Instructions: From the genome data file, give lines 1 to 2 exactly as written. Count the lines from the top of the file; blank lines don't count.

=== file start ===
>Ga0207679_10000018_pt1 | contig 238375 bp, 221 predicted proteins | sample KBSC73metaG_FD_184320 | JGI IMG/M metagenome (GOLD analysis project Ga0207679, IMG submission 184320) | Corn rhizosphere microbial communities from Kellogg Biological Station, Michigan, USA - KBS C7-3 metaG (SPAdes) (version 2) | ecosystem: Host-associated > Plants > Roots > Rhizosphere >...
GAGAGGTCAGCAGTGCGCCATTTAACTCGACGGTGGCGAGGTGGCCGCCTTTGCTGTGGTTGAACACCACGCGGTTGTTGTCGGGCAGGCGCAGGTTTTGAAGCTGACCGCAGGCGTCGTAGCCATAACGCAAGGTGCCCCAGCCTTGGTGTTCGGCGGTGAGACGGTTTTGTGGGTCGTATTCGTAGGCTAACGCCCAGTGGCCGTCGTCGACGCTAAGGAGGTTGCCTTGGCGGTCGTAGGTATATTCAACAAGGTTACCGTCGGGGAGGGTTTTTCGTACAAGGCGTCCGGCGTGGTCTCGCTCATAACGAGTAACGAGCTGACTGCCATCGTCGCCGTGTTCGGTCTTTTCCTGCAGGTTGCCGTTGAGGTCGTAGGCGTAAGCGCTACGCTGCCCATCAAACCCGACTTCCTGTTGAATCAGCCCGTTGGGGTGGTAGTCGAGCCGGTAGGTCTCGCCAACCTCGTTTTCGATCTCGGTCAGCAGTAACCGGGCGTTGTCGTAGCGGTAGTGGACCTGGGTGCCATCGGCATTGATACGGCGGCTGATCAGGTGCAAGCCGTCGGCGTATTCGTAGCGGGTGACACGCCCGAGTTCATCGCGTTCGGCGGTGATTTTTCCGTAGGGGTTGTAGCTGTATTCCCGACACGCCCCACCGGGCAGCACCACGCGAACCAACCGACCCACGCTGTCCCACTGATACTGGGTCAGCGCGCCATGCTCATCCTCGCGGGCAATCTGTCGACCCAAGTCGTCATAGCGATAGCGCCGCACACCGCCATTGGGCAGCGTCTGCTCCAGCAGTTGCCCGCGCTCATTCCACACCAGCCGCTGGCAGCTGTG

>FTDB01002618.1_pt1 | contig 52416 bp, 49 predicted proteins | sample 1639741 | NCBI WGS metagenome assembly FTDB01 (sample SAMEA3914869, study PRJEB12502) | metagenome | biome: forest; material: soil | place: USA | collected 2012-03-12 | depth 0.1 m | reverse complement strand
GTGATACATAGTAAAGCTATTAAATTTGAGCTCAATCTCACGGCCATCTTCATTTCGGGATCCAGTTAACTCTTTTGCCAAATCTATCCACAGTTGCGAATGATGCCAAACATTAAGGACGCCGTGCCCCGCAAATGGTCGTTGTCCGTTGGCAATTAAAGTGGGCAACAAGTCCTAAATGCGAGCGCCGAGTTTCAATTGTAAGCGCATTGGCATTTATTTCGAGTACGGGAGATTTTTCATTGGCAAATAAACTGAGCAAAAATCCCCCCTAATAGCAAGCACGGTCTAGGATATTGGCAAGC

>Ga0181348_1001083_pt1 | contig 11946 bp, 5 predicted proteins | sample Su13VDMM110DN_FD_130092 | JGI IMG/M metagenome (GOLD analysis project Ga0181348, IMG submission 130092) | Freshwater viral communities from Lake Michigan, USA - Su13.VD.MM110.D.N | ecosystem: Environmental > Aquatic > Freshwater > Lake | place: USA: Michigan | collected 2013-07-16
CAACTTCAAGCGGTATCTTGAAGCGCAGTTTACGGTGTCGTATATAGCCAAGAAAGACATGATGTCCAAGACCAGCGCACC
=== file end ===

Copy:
>Ga0207679_10000018_pt1 | contig 238375 bp, 221 predicted proteins | sample KBSC73metaG_FD_184320 | JGI IMG/M metagenome (GOLD analysis project Ga0207679, IMG submission 184320) | Corn rhizosphere microbial communities from Kellogg Biological Station, Michigan, USA - KBS C7-3 metaG (SPAdes) (version 2) | ecosystem: Host-associated > Plants > Roots > Rhizosphere >...
GAGAGGTCAGCAGTGCGCCATTTAACTCGACGGTGGCGAGGTGGCCGCCTTTGCTGTGGTTGAACACCACGCGGTTGTTGTCGGGCAGGCGCAGGTTTTGAAGCTGACCGCAGGCGTCGTAGCCATAACGCAAGGTGCCCCAGCCTTGGTGTTCGGCGGTGAGACGGTTTTGTGGGTCGTATTCGTAGGCTAACGCCCAGTGGCCGTCGTCGACGCTAAGGAGGTTGCCTTGGCGGTCGTAGGTATATTCAACAAGGTTACCGTCGGGGAGGGTTTTTCGTACAAGGCGTCCGGCGTGGTCTCGCTCATAACGAGTAACGAGCTGACTGCCATCGTCGCCGTGTTCGGTCTTTTCCTGCAGGTTGCCGTTGAGGTCGTAGGCGTAAGCGCTACGCTGCCCATCAAACCCGACTTCCTGTTGAATCAGCCCGTTGGGGTGGTAGTCGAGCCGGTAGGTCTCGCCAACCTCGTTTTCGATCTCGGTCAGCAGTAACCGGGCGTTGTCGTAGCGGTAGTGGACCTGGGTGCCATCGGCATTGATACGGCGGCTGATCAGGTGCAAGCCGTCGGCGTATTCGTAGCGGGTGACACGCCCGAGTTCATCGCGTTCGGCGGTGATTTTTCCGTAGGGGTTGTAGCTGTATTCCCGACACGCCCCACCGGGCAGCACCACGCGAACCAACCGACCCACGCTGTCCCACTGATACTGGGTCAGCGCGCCATGCTCATCCTCGCGGGCAATCTGTCGACCCAAGTCGTCATAGCGATAGCGCCGCACACCGCCATTGGGCAGCGTCTGCTCCAGCAGTTGCCCGCGCTCATTCCACACCAGCCGCTGGCAGCTGTG